Street Lessons from a Blizzard (with sneckdown!)
Tonight I found something on my computer that we never posted. A real curio to publish 16 months later as we head into Summer 2007.
Back in Feb 2006, as the largest ever recorded NYC snowfall (26.9 inches) was winding down - although I'll bet we had some doozies during the Ice Age! - I popped outside with a camera to try to capture some traffic calming, transportation and livable streets lessons.
One caveat: with our new DOT commissioner and Mayor Bloomberg's ambitious 2030 initaitive, I would not make some of the same comments today. And I realize my "everybody can take the subway" soundbite is a stretch, but check it out - I think you'll find some merit as we present a StreetFilm from the cutting room floor!
Clarence Eckerson Jr.:
[00:16] Hi, it’s Clarence from the Open Planning Project. Today’s
February 12th 2006 and it’s a big day in New York City
history because I believe we’ve gotten close to two feet of snow in
Central Park. And as the snow’s slowly starting to taper off,
I thought I’d bring my camera out here and show you a lot of lessons
you can learn about the streets and the environment of New York City
on a snow day, things that hopefully will enlighten people on a day
that it’s snowing like this. Of course one of the most valuable
lessons is how quiet it is in the city without cars, or at least fewer
cars. Today you can walk around, it’s absolute solitude.
You can hear yourself think, you’re not tense, there’s no sense
of danger. There’s a sense of playfulness, a sense of calm and
wellbeing and Zen and this is something that we don’t get to experience
very much in New York City, and something we should be able to more.
One of the things in the aftermath of a snowstorm that you’re likely
to see are naturally occurring neck-downs or sidewalk extensions.
And you can see those right here, right there where that gentleman’s
crossing, there’s snow that comes out and that covers part of the
roadway. And once again, here too. There’s about four
feet that has been extended via the snow bank that makes the sidewalk
a little bit bigger. What that does is it shortens the pedestrian
crossing time. So you have naturally here an extra couple of feet
that has now been added to the sidewalk on both sides. And the
interesting thing is that, you know, the DOT always says that these
kind of things are impossible to do in a lot of neighbourhoods, even
some communities don’t like… don’t favour them. But yet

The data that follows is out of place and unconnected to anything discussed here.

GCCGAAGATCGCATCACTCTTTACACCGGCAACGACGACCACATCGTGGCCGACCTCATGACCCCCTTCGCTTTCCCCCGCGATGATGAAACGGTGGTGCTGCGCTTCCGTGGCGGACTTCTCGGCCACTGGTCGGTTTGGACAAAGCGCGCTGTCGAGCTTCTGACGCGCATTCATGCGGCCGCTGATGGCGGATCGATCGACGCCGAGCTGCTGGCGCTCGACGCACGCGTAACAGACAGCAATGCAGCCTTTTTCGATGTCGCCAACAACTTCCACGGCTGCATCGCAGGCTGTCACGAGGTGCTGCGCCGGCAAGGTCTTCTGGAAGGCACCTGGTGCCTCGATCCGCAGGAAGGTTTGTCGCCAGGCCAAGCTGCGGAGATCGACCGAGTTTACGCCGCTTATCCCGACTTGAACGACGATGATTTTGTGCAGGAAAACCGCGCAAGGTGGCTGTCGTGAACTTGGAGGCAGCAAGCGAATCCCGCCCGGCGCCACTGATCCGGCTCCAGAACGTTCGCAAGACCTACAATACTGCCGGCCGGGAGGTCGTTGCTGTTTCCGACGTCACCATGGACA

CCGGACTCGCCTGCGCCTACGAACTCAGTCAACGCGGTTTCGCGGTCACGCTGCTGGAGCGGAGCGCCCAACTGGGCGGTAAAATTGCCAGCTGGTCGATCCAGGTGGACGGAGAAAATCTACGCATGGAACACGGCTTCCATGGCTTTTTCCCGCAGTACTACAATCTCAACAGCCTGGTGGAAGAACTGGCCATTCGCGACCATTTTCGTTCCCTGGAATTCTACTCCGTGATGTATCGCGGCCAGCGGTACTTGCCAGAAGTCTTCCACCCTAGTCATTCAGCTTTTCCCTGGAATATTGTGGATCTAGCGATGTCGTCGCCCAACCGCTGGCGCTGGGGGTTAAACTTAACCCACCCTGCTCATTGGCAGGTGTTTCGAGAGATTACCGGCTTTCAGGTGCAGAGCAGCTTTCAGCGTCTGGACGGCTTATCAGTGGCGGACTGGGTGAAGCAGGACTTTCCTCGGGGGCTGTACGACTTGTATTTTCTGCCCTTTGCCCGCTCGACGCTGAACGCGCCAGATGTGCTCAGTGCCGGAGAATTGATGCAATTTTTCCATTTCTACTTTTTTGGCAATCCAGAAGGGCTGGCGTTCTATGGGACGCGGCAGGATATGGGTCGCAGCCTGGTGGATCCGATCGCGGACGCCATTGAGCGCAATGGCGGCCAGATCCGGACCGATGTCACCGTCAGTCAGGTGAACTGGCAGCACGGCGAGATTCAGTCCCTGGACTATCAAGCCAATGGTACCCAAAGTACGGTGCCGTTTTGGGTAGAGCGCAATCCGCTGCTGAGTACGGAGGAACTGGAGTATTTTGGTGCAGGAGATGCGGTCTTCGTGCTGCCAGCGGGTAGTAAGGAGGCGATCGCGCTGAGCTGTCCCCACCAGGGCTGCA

here you have neck-downs and sidewalk extensions that will last for
at least a few weeks after a major snowstorm. As you can see the
cars are able to turn here, they have to turn slower, but they’re
able to make this turn. So there’s no reason why you couldn’t
reclaim some of this space for neighbourhood greenery or for pedestrian
space. So here we are standing on a more quiet neighbourhood street
and I want to show you how clearly marked the neck-downs are even on
this street and how they would work. Over here you can see there’s
plenty of space available. All that space is not used by the cars
and this, once again, is a place to extend the sidewalk to make the
crossing safer for pedestrians. It couldn’t be more clear with
the black top exposed at how little space the car really needs to get
through this area, and that the rest of the space could be used for
pedestrian and open space. Well here we are in the subway system
in the second worst snow day of New York City and the subways are still
running. I mean it leaves a lot to be said, and also it leaves
a lot to be said about how much do we really need cars. We have
a transportation system that can function in the most inclement weather.
I mean everybody could take the subway to get to wherever they need
to, and I’m going to take it right now. Imagine the potential
for how much more public space we could have in New York City and the
five Boroughs, and how much of a positive that would be for the city
and for the people that lived here and what it would mean to their families
and what it would mean to their neighbourhood and their health and wellbeing.
And this is just something that we really need to look at. Would
it hurt to shut down every third or fourth street in New York and make
it a public space for people with trees and playgrounds and places to
get to know your neighbours and have community meetings? I mean,
you know, it’s the kind of thing that people imagine but it could
definitely could happen. So it’s getting a bit dark so I’ve
come to the end of my snow tour here. I hope I’ve enlightened
you with some of these intriguing ideas that I believe that snow can
show us. And these are the kind of alternative means of which
we have to show our city that we need more green space, we need more
safer streets for pedestrians and cyclists. And most importantly,
we need a very sane transportation policy.